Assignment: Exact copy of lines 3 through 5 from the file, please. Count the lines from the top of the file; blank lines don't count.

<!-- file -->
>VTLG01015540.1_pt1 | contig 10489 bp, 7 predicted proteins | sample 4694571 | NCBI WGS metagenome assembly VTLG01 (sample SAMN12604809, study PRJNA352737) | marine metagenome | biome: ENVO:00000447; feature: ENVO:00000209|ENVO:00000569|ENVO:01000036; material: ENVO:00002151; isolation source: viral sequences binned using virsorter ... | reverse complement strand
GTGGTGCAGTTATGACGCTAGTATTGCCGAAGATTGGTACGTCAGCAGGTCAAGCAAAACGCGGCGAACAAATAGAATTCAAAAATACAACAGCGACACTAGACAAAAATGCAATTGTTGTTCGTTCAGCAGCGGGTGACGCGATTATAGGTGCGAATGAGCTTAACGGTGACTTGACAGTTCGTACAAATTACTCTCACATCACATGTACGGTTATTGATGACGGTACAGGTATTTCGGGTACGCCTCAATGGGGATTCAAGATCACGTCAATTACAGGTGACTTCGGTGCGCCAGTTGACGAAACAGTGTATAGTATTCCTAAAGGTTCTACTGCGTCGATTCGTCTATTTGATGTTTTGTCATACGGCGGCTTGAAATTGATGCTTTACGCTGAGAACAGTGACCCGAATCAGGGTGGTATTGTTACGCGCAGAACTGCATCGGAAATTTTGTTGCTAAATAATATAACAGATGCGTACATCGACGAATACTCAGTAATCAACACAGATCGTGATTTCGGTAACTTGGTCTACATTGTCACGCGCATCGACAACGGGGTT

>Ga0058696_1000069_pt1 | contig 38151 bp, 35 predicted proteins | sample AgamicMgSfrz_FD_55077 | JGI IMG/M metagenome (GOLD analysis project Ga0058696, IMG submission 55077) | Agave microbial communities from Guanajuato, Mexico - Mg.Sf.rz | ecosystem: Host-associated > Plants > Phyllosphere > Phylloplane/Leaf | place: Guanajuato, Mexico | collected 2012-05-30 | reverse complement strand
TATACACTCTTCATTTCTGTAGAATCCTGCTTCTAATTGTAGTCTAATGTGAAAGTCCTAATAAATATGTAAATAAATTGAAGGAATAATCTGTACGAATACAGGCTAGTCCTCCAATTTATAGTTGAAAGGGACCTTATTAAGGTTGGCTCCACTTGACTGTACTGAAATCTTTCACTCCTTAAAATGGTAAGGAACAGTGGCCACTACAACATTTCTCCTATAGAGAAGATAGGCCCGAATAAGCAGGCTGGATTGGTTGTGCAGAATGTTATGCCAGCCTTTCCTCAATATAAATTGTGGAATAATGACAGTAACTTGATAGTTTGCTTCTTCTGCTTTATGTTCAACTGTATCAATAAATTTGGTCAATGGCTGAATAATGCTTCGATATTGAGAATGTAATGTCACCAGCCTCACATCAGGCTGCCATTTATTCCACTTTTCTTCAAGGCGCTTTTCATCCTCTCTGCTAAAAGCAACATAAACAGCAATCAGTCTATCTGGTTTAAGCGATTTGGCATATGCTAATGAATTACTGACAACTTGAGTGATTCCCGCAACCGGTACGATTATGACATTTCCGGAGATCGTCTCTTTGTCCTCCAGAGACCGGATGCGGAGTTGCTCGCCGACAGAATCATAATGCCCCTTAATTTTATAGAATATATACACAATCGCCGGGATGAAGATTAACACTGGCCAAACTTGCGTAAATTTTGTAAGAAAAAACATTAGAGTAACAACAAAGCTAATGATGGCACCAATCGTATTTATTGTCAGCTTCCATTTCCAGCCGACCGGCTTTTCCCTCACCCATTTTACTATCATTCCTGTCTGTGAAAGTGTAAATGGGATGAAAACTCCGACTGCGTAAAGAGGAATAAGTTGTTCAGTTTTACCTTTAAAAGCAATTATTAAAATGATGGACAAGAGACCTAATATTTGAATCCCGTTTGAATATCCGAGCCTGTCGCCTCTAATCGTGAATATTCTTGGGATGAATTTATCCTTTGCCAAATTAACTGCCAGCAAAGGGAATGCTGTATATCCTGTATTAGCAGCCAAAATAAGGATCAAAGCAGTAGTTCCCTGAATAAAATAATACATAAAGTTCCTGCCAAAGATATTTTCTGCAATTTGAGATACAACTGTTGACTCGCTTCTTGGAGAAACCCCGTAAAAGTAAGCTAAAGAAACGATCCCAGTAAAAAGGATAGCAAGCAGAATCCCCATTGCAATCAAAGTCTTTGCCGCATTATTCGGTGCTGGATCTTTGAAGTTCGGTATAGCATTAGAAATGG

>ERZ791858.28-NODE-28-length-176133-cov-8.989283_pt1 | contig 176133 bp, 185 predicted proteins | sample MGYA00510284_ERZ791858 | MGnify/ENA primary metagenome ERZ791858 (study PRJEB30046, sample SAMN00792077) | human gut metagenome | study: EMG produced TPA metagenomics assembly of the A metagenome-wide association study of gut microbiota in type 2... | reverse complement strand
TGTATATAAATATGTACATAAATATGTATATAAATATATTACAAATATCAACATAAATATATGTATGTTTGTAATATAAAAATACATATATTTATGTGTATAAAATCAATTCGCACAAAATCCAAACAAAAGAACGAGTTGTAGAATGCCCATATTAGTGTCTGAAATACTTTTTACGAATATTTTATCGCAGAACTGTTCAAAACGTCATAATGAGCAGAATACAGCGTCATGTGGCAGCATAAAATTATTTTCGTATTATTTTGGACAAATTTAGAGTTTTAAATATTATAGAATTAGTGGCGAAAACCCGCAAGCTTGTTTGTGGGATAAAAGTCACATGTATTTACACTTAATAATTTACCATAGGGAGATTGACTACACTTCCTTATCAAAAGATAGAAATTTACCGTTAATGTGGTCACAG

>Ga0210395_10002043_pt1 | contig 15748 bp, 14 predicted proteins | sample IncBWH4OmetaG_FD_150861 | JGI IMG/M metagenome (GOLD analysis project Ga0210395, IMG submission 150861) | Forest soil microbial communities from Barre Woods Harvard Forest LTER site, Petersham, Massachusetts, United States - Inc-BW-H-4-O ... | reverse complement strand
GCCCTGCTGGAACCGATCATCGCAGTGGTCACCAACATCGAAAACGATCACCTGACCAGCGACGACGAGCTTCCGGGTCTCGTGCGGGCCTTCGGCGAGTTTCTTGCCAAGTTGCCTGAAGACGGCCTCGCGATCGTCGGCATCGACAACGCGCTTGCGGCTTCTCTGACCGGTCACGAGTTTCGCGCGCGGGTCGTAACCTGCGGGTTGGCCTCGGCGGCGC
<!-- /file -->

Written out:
>Ga0058696_1000069_pt1 | contig 38151 bp, 35 predicted proteins | sample AgamicMgSfrz_FD_55077 | JGI IMG/M metagenome (GOLD analysis project Ga0058696, IMG submission 55077) | Agave microbial communities from Guanajuato, Mexico - Mg.Sf.rz | ecosystem: Host-associated > Plants > Phyllosphere > Phylloplane/Leaf | place: Guanajuato, Mexico | collected 2012-05-30 | reverse complement strand
TATACACTCTTCATTTCTGTAGAATCCTGCTTCTAATTGTAGTCTAATGTGAAAGTCCTAATAAATATGTAAATAAATTGAAGGAATAATCTGTACGAATACAGGCTAGTCCTCCAATTTATAGTTGAAAGGGACCTTATTAAGGTTGGCTCCACTTGACTGTACTGAAATCTTTCACTCCTTAAAATGGTAAGGAACAGTGGCCACTACAACATTTCTCCTATAGAGAAGATAGGCCCGAATAAGCAGGCTGGATTGGTTGTGCAGAATGTTATGCCAGCCTTTCCTCAATATAAATTGTGGAATAATGACAGTAACTTGATAGTTTGCTTCTTCTGCTTTATGTTCAACTGTATCAATAAATTTGGTCAATGGCTGAATAATGCTTCGATATTGAGAATGTAATGTCACCAGCCTCACATCAGGCTGCCATTTATTCCACTTTTCTTCAAGGCGCTTTTCATCCTCTCTGCTAAAAGCAACATAAACAGCAATCAGTCTATCTGGTTTAAGCGATTTGGCATATGCTAATGAATTACTGACAACTTGAGTGATTCCCGCAACCGGTACGATTATGACATTTCCGGAGATCGTCTCTTTGTCCTCCAGAGACCGGATGCGGAGTTGCTCGCCGACAGAATCATAATGCCCCTTAATTTTATAGAATATATACACAATCGCCGGGATGAAGATTAACACTGGCCAAACTTGCGTAAATTTTGTAAGAAAAAACATTAGAGTAACAACAAAGCTAATGATGGCACCAATCGTATTTATTGTCAGCTTCCATTTCCAGCCGACCGGCTTTTCCCTCACCCATTTTACTATCATTCCTGTCTGTGAAAGTGTAAATGGGATGAAAACTCCGACTGCGTAAAGAGGAATAAGTTGTTCAGTTTTACCTTTAAAAGCAATTATTAAAATGATGGACAAGAGACCTAATATTTGAATCCCGTTTGAATATCCGAGCCTGTCGCCTCTAATCGTGAATATTCTTGGGATGAATTTATCCTTTGCCAAATTAACTGCCAGCAAAGGGAATGCTGTATATCCTGTATTAGCAGCCAAAATAAGGATCAAAGCAGTAGTTCCCTGAATAAAATAATACATAAAGTTCCTGCCAAAGATATTTTCTGCAATTTGAGATACAACTGTTGACTCGCTTCTTGGAGAAACCCCGTAAAAGTAAGCTAAAGAAACGATCCCAGTAAAAAGGATAGCAAGCAGAATCCCCATTGCAATCAAAGTCTTTGCCGCATTATTCGGTGCTGGATCTTTGAAGTTCGGTATAGCATTAGAAATGG

>ERZ791858.28-NODE-28-length-176133-cov-8.989283_pt1 | contig 176133 bp, 185 predicted proteins | sample MGYA00510284_ERZ791858 | MGnify/ENA primary metagenome ERZ791858 (study PRJEB30046, sample SAMN00792077) | human gut metagenome | study: EMG produced TPA metagenomics assembly of the A metagenome-wide association study of gut microbiota in type 2... | reverse complement strand